DUBAI, (Reuters) – The United Arab Emirates began to bail out Dubai’s rattled lenders, consolidate its financial sector and cap a building spree on Monday as the former boomtown began cutting state spending in the face of the global crisis.
In a major policy shift, the federal government will inject capital into Emirates Development Bank, a newly created rescue vehicle preparing to absorb merging Islamic lenders Amlak and Tamweel, a leading official said.
Mohamed Alabbar, a member of the emirate’s ruling council, assured investors the Gulf’s self-styled regional financial hub of Dubai was able to meet its sovereign obligations as pressure from the global financial crisis mounted.
“We will see more consolidation, especially with third-party developers, who may be facing some lending difficulties,” Alabbar said at a conference, the first official recognition that Dubai will have to pare back its lofty ambitions.
“We are rationalising our expenditure and consolidating our activities,” he said.
A federally funded bailout would a major policy shift for the 37-year-old confederation of seven seaside emirates where the federal government has played more a role of a facilitator than an underwriter of progress.
A cash injection would also represent the first big step by the federal government, dominated by the conservative oil-exporting emirate of Abu Dhabi, to bail out high-flying banks in neighbouring Dubai, suffering under the global crisis.
The UAE rescue comes on the heels of European and U.S. bank rescues, the most dramatic of which emerged earlier on Monday when U.S. authorities bailed out Citigroup Inc.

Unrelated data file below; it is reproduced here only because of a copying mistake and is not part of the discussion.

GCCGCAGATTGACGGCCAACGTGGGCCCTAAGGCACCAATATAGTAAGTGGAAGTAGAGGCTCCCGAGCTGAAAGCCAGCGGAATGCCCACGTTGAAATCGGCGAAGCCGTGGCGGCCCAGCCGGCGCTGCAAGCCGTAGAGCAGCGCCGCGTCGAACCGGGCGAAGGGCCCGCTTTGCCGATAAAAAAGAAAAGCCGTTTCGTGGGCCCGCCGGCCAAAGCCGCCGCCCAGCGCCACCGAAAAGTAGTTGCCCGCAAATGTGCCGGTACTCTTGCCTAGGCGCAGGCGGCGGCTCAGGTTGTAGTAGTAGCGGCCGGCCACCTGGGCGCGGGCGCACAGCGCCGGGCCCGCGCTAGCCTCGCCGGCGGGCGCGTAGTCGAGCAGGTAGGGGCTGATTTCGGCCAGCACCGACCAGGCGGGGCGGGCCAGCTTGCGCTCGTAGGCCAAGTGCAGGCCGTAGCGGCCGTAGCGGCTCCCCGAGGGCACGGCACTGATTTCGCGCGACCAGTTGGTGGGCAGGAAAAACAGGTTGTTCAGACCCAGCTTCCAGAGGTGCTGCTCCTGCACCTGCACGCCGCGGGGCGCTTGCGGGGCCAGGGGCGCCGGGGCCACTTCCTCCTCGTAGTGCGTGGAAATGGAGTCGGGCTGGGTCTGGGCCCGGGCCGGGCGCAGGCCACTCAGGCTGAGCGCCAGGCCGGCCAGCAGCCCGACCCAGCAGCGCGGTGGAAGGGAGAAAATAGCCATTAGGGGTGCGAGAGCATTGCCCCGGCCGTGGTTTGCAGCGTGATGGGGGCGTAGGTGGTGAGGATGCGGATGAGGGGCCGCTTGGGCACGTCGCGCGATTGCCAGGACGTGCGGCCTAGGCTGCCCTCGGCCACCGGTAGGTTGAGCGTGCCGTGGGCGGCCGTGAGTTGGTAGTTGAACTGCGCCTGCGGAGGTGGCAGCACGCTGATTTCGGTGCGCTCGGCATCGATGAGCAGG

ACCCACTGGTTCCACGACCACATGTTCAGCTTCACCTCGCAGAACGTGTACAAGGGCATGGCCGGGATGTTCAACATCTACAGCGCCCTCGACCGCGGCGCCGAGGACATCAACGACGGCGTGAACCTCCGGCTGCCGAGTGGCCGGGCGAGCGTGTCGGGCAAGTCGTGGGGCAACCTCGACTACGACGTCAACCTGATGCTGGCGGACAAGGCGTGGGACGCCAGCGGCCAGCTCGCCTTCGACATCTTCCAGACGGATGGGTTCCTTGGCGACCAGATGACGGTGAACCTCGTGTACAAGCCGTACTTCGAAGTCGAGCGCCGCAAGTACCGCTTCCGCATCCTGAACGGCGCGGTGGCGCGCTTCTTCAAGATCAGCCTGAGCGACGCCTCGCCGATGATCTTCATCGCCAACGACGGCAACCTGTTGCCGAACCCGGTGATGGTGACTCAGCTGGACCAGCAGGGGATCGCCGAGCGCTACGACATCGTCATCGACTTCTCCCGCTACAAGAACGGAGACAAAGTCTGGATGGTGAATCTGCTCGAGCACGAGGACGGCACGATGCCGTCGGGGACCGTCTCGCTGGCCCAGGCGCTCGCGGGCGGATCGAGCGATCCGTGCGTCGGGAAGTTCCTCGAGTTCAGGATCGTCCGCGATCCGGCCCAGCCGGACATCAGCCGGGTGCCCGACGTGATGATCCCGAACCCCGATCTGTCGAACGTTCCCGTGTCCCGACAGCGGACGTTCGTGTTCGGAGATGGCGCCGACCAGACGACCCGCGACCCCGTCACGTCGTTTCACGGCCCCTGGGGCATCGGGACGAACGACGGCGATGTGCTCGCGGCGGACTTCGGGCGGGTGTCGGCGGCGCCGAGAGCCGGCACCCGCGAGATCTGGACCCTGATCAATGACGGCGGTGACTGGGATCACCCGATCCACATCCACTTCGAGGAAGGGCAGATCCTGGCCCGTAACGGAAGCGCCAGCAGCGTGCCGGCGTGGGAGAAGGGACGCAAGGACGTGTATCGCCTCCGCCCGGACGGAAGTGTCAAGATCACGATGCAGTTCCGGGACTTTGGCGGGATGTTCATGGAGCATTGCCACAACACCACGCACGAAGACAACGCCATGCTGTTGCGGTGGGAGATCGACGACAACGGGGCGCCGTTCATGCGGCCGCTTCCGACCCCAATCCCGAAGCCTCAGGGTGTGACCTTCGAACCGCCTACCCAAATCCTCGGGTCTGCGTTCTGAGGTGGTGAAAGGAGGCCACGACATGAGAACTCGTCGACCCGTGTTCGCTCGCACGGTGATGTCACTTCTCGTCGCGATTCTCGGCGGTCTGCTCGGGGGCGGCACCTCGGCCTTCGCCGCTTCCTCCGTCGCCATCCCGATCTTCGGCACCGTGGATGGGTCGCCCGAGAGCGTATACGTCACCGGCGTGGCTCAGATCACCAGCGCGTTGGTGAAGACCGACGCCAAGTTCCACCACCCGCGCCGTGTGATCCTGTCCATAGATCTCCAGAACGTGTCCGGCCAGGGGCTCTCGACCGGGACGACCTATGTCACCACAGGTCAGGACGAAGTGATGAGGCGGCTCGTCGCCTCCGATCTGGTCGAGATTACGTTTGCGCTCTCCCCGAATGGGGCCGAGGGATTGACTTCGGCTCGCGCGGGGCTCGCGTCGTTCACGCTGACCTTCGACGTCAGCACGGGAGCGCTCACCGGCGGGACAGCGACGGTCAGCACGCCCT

Dubai has resorted to drastic measures to stem the financial crisis in recent days, placing the planned merger of Amlak and Tamweel under a little-known state-run entity called Real Estate Bank, then placing Real Estate Bank into the newly created Emirates Development Bank (EDB), which will receive funding.
“The details are being worked out but the new entity will be supported by capital and funding,” Alabbar said.
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Wealthy Abu Dhabi, one of the world’s biggest oil exporters and dominant member of the UAE, has long been expected to bail out Dubai, which has virtually no mineral resources but has made an audacious bid to become a regional trade and tourism hub.
The global financial crisis has torn through the Arab Peninsula — until recently thought immune due to massive sovereign savings and earnings from energy exports — with almost the same violence as in Europe and North America.
Despite the headwinds, Dubai will meet all its official obligations and will help state-affiliated companies if needed, said Alabbar, also chairman of Emaar Properties.
Dubai’s sovereign debt stands at $10 billion while the debts of state-affiliated firms amount to $70 billion, he said, broadly in line with external estimates.
Dubai held $90 billion in government assets and $260 billion in assets belonging to state-affiliated companies, he said.
“The government can and will meet all obligations going forward,” Alabbar said,
Troubled Islamic property lenders Amlak and Tamweel, whose shares were suspended from trading on Sunday, will be brought under the umbrella of the EDB.
Separately, in a sign of how even the wealthiest of the wealthy Arab states have suffered, the Kuwait Investment Authority (KIA), which manages the Gulf Arab state’s assets, has withdrawn about 1 billion dinars ($3.66 billion) from abroad to invest at home, a newspaper said on Monday.